Marijuana activist Phil Saxby passed through Wairarapa yesterday on a tour to drum up support for reform advocacy group Norml New Zealand.
Mr Saxby is president and spokesman of Norml - the National Organisation for the Reform of Marijuana Laws, and he said Wairarapa has had a "strong branch here".
"People tell me that it's a big growing area and that there is a lot of use in Masterton."
Mr Saxby said Norml membership peaked in about 1999 to 2000, when the Aotearoa Legalise Cannabis party was running for Parliament.
He said the party had its highest support in smaller, rural areas, which surprised him because he expected rural voters to be National Party supporters.
The push to increase support for Norml comes as the New Zealand Law Commission undertakes a comprehensive review of New Zealand drug laws, and Mr Saxby wants Norml to be a consulting party in that review.
He said he was disappointed in the lack of Parliamentary support last week for a bill allowing medicinal cannabis use, particularly the fact that no National Party voters supported the conscience vote.
Mr Saxby said the health vote would have been a step towards achieving Norml's aims.
"It is a foot in the door in one sense; the opposition sees it that way, where what we really need is to reflect cannabis position as a normal part of New said Norml's Zealand society."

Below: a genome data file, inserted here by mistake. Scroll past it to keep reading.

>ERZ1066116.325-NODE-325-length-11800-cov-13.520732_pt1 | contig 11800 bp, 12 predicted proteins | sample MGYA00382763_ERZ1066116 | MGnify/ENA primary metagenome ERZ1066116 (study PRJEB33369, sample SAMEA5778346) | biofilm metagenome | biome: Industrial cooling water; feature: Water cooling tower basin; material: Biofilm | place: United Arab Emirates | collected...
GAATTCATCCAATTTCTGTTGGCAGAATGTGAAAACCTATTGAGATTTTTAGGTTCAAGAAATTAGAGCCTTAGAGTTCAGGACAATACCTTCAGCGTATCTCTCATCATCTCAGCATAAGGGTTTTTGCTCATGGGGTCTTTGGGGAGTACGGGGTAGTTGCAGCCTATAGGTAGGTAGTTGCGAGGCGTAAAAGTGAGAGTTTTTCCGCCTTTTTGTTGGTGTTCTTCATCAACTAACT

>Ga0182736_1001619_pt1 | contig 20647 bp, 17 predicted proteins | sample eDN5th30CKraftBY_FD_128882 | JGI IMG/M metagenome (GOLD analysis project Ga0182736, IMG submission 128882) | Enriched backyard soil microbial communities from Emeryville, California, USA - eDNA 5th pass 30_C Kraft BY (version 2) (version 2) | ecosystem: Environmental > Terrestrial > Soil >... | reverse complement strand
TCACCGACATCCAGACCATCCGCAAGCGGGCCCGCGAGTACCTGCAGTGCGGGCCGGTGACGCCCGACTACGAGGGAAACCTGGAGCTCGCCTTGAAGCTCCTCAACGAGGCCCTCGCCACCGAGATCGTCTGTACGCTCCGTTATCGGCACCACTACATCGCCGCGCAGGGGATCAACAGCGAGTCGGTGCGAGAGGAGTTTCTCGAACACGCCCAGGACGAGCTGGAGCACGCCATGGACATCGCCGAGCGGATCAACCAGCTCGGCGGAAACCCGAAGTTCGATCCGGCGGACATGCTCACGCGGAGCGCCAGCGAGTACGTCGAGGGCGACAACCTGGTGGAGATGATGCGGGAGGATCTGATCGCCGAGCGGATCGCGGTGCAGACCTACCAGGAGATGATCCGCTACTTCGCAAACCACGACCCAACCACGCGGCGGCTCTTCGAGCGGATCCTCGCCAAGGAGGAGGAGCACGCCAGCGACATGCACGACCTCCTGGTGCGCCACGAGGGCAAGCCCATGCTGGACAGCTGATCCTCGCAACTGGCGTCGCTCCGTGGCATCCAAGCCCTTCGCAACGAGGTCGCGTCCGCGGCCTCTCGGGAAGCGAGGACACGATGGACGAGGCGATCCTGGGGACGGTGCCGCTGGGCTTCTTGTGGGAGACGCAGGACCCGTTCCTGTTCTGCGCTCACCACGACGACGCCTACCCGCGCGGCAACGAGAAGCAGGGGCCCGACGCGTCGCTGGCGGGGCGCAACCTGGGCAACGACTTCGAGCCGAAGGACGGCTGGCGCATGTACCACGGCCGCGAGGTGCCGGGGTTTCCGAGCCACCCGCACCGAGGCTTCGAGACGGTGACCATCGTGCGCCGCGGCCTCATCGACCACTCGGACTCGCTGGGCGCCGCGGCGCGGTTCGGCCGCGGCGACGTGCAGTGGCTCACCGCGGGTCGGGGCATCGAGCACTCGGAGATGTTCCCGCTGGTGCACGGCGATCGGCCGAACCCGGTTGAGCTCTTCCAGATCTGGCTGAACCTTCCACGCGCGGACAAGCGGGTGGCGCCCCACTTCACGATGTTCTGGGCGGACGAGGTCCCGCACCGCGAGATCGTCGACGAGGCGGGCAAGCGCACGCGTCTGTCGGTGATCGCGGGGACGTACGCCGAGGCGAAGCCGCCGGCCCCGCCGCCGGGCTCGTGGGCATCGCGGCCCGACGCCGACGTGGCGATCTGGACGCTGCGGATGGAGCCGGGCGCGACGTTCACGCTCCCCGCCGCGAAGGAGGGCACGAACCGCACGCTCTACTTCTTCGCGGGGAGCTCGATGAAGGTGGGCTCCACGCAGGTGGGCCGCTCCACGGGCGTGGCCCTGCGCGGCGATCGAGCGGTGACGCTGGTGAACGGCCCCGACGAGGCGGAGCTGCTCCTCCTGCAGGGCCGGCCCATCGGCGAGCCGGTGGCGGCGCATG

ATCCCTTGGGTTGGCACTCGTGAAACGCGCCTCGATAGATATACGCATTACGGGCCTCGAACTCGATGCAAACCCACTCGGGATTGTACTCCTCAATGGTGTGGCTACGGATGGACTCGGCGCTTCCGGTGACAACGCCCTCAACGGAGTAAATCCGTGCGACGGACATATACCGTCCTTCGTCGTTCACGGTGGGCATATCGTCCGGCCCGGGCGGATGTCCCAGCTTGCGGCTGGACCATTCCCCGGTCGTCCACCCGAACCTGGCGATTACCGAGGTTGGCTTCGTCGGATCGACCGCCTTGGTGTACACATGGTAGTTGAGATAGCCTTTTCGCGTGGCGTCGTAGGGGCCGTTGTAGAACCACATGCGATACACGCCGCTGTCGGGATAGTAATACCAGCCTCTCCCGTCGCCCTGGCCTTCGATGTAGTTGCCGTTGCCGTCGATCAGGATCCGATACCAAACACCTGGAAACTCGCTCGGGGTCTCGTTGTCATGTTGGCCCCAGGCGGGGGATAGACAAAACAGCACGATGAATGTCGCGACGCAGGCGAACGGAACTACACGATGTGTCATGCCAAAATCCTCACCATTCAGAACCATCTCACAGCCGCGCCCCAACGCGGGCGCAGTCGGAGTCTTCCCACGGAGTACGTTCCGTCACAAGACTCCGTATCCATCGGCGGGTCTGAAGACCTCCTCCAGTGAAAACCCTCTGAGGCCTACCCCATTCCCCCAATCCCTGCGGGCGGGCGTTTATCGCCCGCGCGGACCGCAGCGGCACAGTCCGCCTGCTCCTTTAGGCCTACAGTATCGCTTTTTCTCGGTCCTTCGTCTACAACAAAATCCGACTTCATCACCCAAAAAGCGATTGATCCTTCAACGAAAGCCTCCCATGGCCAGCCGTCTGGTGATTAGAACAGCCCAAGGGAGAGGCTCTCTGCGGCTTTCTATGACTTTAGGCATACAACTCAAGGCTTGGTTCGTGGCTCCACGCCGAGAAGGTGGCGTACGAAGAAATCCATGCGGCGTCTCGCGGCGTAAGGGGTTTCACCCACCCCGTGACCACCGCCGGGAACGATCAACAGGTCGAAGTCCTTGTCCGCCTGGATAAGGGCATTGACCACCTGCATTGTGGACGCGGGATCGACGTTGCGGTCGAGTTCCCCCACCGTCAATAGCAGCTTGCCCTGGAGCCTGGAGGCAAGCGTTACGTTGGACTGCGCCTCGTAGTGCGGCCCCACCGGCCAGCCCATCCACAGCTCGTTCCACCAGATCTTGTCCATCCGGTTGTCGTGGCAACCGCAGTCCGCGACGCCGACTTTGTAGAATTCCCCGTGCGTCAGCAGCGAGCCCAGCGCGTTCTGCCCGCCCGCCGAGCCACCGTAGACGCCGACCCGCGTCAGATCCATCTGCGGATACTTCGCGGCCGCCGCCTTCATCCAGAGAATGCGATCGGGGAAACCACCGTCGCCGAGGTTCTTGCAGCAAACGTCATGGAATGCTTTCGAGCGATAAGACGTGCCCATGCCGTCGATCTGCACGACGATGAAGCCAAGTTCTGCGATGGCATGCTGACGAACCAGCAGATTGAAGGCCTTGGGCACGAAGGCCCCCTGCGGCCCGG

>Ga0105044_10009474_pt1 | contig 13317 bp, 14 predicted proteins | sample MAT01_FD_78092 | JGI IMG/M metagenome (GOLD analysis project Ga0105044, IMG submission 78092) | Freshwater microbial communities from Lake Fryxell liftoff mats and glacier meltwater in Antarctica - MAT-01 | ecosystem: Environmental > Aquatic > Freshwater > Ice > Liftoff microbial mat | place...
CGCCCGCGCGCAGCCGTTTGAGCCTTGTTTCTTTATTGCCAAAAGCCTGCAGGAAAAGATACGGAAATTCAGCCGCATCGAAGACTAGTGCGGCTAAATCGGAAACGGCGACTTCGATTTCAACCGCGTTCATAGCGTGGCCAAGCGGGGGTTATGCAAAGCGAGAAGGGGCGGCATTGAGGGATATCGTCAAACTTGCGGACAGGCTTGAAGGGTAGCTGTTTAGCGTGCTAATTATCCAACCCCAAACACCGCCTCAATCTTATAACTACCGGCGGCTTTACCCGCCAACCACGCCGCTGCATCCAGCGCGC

Sporting a "not cool in school" marijuana leaf T-shirt, Mr Saxby position has always been that alcohol should be an adults-only drug.
"It's better if children wait until they're 18."
He sees a regulated system as being a way to prevent under-age sales.
"The suppliers know they'll lose their licences, but you don't see the tinny houses asking for ID."
He says the key to successfully dealing with cannabis is "treating it as a health issue rather than putting people in jail".
Asked about his experience advocating for something that is currently illegal, Mr Saxby said it has "created some trouble with the in-laws".
He described himself as "basically a non-user" who occasionally has "hash cookies".
He admits there are "some people who shouldn't be using cannabis" such as those with a predisposition to mental illness, although some of those claimed the drug helped their condition.
"We'd like to see a health-based approach rather than a criminal-based approach."
8th July 2009